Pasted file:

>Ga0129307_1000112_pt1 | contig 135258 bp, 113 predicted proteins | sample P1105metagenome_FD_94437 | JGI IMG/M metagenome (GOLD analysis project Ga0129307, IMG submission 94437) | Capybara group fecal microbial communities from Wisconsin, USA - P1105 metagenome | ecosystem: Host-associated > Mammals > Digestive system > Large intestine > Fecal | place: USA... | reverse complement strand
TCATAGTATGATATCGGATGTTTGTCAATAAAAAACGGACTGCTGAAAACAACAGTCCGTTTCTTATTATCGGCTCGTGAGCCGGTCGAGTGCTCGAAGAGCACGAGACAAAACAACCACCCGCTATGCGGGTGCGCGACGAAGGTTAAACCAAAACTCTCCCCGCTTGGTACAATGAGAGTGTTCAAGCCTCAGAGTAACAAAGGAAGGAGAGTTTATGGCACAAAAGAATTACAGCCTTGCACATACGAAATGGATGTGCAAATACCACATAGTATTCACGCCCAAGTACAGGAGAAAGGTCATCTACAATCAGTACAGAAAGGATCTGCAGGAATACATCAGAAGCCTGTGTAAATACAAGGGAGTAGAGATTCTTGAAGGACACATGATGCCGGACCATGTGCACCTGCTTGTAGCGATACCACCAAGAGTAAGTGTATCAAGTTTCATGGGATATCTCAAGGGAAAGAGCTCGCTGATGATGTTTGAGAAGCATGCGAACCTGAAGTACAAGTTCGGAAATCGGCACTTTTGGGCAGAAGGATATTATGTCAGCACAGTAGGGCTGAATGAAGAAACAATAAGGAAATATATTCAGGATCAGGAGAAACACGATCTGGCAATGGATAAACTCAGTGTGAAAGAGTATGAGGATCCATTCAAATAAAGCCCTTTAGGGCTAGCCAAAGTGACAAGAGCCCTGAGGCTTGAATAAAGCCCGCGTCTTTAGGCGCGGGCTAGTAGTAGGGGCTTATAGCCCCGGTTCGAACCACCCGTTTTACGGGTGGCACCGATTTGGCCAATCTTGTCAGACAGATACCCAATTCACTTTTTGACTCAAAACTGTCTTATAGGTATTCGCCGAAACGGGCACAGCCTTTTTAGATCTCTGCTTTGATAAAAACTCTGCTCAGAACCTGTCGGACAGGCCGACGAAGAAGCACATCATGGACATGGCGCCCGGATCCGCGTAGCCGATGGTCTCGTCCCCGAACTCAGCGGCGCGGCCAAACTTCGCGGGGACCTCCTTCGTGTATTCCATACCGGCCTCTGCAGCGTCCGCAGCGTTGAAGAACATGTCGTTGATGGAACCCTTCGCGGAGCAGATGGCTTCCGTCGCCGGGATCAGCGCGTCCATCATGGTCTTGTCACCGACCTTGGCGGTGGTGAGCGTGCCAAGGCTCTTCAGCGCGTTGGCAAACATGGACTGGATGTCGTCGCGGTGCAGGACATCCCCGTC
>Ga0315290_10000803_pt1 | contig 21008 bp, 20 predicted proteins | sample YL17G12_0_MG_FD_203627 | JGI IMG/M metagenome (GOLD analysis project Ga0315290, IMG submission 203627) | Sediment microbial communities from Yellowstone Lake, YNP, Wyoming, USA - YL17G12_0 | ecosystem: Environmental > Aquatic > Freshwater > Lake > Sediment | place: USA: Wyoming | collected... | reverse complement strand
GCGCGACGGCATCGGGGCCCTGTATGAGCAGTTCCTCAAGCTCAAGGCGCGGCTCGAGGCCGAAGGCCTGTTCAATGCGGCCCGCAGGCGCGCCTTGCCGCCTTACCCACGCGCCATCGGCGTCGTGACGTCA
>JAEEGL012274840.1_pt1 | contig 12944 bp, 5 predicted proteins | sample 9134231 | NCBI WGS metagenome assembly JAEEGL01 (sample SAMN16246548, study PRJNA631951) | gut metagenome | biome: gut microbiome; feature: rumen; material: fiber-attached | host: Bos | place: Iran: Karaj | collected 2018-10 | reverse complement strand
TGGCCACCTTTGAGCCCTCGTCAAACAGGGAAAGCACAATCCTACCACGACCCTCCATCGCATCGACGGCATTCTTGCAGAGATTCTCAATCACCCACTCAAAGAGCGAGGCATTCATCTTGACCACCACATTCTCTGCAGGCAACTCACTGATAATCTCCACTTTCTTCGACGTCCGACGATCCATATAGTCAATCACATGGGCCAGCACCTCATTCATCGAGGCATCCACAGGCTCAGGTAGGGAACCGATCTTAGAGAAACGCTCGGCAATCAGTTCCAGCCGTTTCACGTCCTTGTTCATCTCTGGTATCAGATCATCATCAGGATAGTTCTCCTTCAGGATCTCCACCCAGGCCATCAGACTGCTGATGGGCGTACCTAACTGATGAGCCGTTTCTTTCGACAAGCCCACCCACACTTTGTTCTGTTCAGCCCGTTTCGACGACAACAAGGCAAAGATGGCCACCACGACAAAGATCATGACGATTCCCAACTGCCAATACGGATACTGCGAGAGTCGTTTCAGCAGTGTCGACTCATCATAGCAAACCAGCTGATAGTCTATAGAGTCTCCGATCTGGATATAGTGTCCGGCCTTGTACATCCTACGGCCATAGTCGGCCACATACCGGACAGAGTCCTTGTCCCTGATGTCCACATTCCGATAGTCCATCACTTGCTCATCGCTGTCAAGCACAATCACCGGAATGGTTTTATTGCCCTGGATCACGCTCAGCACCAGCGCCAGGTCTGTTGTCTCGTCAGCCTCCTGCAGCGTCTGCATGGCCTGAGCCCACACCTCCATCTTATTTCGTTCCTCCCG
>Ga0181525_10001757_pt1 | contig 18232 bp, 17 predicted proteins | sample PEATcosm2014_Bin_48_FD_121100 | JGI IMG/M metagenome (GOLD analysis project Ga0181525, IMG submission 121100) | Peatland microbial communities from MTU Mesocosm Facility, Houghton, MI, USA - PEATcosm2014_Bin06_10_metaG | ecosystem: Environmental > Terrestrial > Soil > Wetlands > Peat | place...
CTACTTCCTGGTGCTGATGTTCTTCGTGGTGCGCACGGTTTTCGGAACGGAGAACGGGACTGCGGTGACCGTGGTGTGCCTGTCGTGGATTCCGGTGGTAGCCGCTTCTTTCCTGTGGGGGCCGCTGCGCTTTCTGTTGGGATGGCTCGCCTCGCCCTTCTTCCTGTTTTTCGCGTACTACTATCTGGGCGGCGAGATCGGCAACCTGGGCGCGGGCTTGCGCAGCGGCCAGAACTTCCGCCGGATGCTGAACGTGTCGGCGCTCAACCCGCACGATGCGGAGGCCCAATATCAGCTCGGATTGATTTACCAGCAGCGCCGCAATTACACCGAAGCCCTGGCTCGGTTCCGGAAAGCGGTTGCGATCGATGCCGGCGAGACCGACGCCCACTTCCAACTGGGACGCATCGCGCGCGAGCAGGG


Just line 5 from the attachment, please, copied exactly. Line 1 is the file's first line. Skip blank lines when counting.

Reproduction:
>JAEEGL012274840.1_pt1 | contig 12944 bp, 5 predicted proteins | sample 9134231 | NCBI WGS metagenome assembly JAEEGL01 (sample SAMN16246548, study PRJNA631951) | gut metagenome | biome: gut microbiome; feature: rumen; material: fiber-attached | host: Bos | place: Iran: Karaj | collected 2018-10 | reverse complement strand